Governor Abd al-Rahman told reporters on Monday that the incident occurred on Sunday night in Char Chino district, 330 kilometres south of the capital Kabul, after US soldiers had come to the village of Saranaw in search of suspected fighters.

"A number of villagers were scared that probably they would be arrested by the Americans so they left the village with their families," Abd al-Rahman said.

"As soon as they arrived near a river, planes bombed them and killed 11 innocent civilians."

The dead were four children, three women and four men, he said.

"Today in the morning we went to the site and buried the bodies.

But a US military spokesman said on Monday only five "armed anti-coalition militia members" had been killed on the weekend in Uruzgan province when coalition forces "engaged from the air."

The spokesman had no further details on the incident.


"I personally went and talked to the Americans about why this incident happened. They said that it was a mistake by our planes and that the people near the river had weapon," said Abd al-Rahman.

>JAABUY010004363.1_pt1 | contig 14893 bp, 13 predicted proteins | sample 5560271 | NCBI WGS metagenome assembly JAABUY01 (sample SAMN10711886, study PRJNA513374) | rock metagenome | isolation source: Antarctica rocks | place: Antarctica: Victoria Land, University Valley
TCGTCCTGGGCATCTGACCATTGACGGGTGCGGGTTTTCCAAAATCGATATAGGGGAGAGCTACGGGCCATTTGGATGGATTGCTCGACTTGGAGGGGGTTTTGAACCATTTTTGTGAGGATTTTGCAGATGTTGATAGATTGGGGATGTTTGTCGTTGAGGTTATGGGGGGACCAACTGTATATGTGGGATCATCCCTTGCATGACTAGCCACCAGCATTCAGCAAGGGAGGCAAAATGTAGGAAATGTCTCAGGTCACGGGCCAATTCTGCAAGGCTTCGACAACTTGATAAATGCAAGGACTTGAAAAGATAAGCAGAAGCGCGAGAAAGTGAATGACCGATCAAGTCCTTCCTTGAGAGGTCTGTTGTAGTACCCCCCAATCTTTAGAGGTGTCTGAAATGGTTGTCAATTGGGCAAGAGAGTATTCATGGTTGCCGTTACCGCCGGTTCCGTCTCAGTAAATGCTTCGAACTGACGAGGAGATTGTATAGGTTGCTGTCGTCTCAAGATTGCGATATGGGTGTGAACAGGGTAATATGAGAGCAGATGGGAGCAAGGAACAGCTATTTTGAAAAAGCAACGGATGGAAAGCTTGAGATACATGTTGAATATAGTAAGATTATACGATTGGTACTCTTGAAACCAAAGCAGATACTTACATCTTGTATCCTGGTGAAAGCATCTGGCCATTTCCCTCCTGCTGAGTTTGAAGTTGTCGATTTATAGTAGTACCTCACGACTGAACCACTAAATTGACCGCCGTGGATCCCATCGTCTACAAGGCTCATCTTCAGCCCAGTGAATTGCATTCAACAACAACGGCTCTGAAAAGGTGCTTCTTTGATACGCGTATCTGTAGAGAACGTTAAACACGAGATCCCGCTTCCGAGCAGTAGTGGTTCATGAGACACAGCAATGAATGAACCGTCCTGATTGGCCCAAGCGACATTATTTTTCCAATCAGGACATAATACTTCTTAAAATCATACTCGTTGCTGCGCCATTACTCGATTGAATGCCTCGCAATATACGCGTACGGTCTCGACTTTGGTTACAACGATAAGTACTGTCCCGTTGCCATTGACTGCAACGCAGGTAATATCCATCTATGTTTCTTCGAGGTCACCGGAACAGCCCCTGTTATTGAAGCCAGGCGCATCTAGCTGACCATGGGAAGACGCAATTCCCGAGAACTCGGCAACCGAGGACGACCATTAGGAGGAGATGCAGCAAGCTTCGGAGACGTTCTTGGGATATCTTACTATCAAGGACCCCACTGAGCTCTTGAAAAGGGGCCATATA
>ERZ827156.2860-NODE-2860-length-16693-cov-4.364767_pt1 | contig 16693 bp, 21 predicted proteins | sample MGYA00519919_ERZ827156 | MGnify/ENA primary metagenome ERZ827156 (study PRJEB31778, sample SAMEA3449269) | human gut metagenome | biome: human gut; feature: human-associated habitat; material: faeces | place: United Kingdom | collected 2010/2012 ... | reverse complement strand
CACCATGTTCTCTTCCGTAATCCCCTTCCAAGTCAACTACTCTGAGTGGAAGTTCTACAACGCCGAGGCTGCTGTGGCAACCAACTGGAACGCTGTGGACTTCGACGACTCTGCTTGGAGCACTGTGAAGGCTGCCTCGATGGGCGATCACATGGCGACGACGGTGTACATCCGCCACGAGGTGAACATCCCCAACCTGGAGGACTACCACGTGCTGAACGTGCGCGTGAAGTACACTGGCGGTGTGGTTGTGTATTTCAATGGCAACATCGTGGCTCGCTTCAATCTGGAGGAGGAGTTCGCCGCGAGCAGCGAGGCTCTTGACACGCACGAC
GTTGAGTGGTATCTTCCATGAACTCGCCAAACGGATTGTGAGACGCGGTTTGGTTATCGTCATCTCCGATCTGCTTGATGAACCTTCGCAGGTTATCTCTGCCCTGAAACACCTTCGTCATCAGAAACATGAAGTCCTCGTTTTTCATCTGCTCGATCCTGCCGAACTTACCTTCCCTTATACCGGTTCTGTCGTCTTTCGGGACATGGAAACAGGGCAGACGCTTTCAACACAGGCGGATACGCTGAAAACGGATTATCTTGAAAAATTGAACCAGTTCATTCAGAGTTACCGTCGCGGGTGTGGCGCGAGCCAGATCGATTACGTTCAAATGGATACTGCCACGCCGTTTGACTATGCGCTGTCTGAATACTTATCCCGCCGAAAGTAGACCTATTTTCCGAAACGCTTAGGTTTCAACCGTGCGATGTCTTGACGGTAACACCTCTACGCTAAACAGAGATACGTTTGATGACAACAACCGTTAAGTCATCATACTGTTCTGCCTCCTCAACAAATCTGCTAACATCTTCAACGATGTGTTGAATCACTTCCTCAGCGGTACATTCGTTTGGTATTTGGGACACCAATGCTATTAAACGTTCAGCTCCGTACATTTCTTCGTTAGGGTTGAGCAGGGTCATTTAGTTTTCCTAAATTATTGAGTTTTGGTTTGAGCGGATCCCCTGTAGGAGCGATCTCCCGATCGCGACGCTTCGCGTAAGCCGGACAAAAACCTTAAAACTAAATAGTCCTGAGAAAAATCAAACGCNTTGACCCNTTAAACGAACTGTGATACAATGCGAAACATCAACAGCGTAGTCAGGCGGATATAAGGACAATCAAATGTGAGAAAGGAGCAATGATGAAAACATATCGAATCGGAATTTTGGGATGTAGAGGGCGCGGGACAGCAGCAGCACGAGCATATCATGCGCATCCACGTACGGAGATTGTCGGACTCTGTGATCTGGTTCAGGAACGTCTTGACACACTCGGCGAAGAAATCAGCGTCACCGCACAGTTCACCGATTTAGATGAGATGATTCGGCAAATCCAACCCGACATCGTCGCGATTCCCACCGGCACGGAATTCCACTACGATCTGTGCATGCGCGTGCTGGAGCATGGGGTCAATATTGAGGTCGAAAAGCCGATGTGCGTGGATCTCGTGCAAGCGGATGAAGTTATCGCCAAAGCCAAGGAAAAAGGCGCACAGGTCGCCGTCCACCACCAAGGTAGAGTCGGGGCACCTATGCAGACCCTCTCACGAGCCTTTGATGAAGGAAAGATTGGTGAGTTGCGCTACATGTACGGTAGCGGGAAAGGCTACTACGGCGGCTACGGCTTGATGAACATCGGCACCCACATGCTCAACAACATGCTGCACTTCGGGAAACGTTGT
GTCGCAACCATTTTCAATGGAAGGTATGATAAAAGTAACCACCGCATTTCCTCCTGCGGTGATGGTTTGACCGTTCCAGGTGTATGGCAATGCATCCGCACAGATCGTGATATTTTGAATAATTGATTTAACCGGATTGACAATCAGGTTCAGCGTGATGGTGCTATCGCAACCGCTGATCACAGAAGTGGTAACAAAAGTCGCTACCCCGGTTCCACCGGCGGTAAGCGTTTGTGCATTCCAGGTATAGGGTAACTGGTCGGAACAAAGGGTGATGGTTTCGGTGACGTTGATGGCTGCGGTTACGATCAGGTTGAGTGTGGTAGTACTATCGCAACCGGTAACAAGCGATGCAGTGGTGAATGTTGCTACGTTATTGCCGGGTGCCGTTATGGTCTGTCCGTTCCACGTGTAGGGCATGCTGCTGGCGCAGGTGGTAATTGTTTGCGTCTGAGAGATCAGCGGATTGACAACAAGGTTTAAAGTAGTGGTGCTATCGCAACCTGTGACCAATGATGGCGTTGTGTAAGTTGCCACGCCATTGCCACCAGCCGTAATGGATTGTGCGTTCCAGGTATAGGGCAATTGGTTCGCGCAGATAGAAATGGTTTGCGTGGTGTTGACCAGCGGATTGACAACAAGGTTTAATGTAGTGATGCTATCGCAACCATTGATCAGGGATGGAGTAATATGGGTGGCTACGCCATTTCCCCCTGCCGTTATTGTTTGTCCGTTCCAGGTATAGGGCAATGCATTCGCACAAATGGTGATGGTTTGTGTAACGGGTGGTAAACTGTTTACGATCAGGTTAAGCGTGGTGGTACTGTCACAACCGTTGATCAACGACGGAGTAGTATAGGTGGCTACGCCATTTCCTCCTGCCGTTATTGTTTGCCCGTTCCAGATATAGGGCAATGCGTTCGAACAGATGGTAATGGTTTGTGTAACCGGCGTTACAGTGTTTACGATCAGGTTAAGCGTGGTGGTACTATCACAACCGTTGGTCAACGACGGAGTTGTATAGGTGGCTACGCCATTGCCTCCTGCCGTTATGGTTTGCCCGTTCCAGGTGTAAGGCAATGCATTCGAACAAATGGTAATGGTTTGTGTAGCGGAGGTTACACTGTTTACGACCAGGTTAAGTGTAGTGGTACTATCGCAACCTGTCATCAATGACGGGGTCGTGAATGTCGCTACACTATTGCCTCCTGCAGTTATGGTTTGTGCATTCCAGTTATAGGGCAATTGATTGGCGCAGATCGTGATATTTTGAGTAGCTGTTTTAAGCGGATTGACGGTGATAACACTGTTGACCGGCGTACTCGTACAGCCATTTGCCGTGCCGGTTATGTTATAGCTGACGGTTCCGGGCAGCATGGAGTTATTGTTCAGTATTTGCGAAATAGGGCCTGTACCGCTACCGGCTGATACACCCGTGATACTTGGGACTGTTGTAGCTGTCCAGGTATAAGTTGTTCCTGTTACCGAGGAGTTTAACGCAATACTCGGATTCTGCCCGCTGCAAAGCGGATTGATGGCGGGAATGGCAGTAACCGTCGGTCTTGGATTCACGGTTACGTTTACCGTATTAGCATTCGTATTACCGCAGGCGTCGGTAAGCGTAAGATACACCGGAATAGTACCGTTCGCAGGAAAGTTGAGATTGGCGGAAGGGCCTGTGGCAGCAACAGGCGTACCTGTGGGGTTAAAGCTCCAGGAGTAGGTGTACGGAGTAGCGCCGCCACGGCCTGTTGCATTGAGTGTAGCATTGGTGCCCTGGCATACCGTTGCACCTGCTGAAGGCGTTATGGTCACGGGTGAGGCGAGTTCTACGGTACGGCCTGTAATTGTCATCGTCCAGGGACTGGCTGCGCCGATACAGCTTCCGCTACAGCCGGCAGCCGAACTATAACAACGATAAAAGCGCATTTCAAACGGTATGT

In air raids conducted by the United States in mid-December about 15 children were killed in Paktia and neighbouring Ghazni province, both in the southeast of the country. Ghazni also neighbours Uruzgan province.

Nine children were also killed in a daylight air attack against suspected Taliban in Ghazni on 6 December.

Six children and two adults had been killed the previous night when a wall collapsed during a combined air and ground assault on a suspected enemy compound in Paktia. The US military said the compound was packed with weapons and explosives.

At the time, the United Nations expressed fears that such attacks by the United States only hindered efforts at peace and stability in the war-ravaged country.

Taliban fighters have strong support in southern and eastern Afghanistan among people who are hostile to the US military and US-backed government of President Hamid Karzai.